FW: Vatican Library - Newsletter 6/2010
Vatican City, June 30, 2010
Dear friends and readers,
I am happy to be able to begin this newsletter by commenting on the photograph shown here, in which we see the Manuscript Reading Room as it is now finally refurbished after the building works which affected also this part of the Library. The readers’ desks were returned to their places at the beginning of June, but the distribution desk had been set up several weeks earlier. Many who saw it thus "back among us" have shared the pleasant feeling that this was finally a sign of the "beginning of the end" and that, with the building works really finished, it would be possible to prepare the reading rooms and other areas for the reopening.
In fact, in recent meetings with various people, I have often heard the question, "Say, when will you open the Library"? My initial reaction, which I always try to suppress, is to think that they have clearly not been paying attention to the newsletters we have sent; nor have they been reading the newspapers or the web pages where the news has been announced and passed on. Of course I tell them, affecting as much indifference as I can muster, that we will open on September 20. But then another idea occurs to me: could it be that the inquirers were well aware of the date, but had been seized by an "impertinent" doubt which made them fear that it might not be true? Perhaps this was their way of asking a different question: "Will the reopening actually happen as planned? Will you keep your promises"?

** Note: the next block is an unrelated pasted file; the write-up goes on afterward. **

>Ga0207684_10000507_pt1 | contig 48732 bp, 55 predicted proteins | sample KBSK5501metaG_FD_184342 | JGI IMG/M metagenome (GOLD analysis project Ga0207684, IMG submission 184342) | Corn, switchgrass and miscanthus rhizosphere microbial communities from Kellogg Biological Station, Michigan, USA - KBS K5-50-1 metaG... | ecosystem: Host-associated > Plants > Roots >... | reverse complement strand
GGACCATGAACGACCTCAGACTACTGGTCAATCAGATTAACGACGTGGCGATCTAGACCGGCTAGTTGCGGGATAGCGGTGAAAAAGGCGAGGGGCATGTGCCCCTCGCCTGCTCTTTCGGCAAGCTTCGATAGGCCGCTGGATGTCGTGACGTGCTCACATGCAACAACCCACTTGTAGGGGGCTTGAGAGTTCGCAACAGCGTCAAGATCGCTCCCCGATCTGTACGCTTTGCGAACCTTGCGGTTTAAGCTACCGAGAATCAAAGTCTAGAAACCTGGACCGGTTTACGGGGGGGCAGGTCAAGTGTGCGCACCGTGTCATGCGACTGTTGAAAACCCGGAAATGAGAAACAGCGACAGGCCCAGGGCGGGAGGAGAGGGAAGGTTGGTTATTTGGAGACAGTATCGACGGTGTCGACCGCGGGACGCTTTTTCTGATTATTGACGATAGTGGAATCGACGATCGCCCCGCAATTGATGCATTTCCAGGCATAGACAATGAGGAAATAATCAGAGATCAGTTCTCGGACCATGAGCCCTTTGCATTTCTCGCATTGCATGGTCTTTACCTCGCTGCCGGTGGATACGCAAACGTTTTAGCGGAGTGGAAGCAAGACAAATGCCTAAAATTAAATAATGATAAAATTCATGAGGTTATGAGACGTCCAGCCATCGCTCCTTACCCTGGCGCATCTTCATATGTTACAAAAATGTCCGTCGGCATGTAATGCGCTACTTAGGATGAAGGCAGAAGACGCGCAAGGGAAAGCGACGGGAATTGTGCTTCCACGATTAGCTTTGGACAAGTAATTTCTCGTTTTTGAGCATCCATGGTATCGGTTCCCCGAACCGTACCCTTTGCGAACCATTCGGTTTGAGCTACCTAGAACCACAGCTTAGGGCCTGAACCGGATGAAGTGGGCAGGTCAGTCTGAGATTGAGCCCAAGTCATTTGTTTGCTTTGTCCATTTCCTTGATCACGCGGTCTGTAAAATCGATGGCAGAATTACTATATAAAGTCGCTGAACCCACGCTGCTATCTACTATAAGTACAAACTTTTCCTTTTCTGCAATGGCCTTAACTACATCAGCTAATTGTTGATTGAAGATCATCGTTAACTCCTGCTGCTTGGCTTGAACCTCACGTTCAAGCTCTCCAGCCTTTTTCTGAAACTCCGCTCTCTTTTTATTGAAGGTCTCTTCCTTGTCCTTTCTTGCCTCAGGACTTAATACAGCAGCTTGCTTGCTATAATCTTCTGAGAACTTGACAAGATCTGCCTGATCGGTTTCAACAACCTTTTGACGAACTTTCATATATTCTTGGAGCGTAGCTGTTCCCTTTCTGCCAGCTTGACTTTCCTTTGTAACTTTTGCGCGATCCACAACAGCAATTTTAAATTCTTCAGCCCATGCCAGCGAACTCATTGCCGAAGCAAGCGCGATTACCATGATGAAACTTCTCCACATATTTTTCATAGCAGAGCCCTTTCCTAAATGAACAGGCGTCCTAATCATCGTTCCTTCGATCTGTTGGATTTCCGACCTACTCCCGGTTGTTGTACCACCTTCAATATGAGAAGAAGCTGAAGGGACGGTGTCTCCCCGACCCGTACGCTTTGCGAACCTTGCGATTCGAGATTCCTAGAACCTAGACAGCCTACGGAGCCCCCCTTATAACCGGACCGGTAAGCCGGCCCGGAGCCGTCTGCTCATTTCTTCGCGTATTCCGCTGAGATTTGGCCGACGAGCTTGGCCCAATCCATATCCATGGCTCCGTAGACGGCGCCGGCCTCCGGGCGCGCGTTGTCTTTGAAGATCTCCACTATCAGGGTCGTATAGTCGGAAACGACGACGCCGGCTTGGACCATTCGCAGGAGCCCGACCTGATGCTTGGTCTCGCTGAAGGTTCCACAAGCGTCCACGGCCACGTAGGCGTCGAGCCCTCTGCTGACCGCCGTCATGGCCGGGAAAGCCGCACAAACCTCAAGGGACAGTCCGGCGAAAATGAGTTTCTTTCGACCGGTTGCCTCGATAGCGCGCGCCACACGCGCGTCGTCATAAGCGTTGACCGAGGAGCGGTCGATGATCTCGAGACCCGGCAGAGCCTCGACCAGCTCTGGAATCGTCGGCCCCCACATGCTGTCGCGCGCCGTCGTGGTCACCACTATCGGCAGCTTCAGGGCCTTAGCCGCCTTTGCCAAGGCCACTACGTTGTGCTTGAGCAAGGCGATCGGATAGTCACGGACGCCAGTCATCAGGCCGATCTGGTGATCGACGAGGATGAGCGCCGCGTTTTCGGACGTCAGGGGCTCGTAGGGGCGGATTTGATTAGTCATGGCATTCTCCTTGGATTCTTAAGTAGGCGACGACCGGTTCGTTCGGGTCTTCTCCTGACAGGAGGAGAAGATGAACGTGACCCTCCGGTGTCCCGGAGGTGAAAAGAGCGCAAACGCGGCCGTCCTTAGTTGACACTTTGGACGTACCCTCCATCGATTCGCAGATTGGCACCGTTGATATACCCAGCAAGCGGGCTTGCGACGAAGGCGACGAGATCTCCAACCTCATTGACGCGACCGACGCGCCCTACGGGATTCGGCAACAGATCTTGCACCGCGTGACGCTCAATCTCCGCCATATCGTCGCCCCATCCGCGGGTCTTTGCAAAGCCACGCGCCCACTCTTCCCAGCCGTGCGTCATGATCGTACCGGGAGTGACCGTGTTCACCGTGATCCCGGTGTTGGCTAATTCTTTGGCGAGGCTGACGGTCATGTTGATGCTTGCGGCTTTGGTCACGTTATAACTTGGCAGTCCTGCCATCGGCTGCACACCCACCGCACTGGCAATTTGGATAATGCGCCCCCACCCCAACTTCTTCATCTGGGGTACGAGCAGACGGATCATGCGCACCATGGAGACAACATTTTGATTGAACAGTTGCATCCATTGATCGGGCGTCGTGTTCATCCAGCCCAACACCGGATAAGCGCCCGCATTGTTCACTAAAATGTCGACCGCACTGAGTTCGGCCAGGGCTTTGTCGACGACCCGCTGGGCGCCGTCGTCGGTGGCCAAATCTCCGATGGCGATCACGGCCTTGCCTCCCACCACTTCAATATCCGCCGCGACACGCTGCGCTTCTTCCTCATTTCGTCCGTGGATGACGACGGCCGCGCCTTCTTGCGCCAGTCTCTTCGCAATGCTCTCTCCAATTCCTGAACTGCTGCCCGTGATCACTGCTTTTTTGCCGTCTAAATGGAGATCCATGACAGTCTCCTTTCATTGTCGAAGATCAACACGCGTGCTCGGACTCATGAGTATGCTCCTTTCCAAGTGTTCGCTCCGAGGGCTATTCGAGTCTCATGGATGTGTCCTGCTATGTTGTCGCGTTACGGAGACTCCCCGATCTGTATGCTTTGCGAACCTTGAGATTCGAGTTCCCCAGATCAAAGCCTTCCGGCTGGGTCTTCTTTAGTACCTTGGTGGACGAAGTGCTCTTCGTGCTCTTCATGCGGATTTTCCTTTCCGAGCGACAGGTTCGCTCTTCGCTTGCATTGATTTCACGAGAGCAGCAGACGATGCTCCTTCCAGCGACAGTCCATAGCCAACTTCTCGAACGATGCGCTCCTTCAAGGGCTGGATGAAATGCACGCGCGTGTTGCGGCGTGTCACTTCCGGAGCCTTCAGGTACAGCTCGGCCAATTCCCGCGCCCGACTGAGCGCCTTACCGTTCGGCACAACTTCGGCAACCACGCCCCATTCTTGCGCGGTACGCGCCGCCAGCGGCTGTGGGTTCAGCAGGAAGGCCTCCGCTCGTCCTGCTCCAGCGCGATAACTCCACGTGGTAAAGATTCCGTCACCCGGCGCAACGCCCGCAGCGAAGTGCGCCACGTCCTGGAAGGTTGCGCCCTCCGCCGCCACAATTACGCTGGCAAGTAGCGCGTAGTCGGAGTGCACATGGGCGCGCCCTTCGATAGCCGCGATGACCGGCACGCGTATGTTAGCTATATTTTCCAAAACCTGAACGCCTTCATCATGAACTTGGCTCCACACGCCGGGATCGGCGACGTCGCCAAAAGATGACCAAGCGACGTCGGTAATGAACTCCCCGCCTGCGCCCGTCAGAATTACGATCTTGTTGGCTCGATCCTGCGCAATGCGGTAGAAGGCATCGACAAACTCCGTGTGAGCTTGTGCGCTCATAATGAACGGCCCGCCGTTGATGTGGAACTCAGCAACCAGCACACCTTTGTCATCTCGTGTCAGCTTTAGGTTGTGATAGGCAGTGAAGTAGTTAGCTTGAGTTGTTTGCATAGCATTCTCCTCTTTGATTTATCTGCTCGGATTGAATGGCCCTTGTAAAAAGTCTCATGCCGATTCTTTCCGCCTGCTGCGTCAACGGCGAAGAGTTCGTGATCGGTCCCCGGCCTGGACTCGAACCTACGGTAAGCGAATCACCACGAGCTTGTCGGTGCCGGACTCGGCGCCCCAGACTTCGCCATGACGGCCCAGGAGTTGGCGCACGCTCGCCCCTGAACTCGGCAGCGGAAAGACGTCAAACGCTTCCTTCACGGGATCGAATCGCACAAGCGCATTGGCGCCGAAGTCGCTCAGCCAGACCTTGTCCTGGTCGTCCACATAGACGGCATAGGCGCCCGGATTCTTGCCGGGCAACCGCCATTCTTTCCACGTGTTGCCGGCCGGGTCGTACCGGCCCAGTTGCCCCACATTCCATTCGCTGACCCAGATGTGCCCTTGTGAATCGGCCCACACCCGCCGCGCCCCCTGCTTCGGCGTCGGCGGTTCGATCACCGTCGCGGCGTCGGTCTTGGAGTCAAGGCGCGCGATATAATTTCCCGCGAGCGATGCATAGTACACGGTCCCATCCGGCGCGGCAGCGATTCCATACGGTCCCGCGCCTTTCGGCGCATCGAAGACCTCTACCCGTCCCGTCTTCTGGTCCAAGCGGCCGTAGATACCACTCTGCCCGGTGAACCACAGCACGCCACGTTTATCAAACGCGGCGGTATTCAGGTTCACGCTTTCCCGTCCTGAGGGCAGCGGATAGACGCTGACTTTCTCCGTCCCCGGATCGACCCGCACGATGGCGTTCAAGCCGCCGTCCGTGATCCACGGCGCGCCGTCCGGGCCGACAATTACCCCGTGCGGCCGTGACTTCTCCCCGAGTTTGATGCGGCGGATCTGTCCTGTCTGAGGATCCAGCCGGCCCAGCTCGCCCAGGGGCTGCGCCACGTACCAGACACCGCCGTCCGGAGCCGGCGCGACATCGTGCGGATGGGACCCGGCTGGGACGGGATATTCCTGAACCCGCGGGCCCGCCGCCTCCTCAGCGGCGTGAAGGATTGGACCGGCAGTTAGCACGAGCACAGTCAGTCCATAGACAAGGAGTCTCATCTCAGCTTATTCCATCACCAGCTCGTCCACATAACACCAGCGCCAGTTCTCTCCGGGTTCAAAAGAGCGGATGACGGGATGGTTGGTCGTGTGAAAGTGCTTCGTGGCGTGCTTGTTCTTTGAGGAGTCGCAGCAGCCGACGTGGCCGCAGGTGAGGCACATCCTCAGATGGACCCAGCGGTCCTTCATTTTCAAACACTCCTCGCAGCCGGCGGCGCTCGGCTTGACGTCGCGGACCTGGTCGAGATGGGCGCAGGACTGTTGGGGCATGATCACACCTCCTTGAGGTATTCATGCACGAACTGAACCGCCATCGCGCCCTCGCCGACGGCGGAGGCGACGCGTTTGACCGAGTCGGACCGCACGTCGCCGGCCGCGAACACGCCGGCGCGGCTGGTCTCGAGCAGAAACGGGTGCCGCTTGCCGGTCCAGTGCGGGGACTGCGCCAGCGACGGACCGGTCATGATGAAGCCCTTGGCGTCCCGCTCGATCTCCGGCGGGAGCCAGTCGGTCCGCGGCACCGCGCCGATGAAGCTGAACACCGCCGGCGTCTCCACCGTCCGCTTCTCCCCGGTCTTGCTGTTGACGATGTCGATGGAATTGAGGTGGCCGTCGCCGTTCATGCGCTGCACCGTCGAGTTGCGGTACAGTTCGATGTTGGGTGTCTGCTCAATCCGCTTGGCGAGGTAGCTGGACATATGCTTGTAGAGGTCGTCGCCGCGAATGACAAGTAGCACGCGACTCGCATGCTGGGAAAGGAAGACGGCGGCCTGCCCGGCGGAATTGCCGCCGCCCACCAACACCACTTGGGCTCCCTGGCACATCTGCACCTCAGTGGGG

It may have been noticed that, along the façade of the Library and of the Secret Archive, new scaffolding has recently gone up. News spreads quickly, especially if it is considered bad news. It is also true that the Governatorato of the Vatican City State has approved the beginning of work on the reconstruction of the roof of the Salone Sistino. It is as if everything were to be finished before the reopening of the Library, even the cleaning of the façades on the Cortile del Belvedere (among which, the façade of the Library), which has in fact been going on since well before our closure. One could see these things as "favors" in view of the reopening; however, even if the roof is not finished, the Library will still be able to open its doors and start on its way again, as promised!
Let us put it this way: if everything, including the interior, is refurbished to perfection by September 20, that will be wonderful. If, on the other hand, you still find a few flaws and imperfections here and there, we will be sorry and will do all we can to improve the situation as soon as possible; but in the meantime we will open the doors, and you will open the books and pursue your research!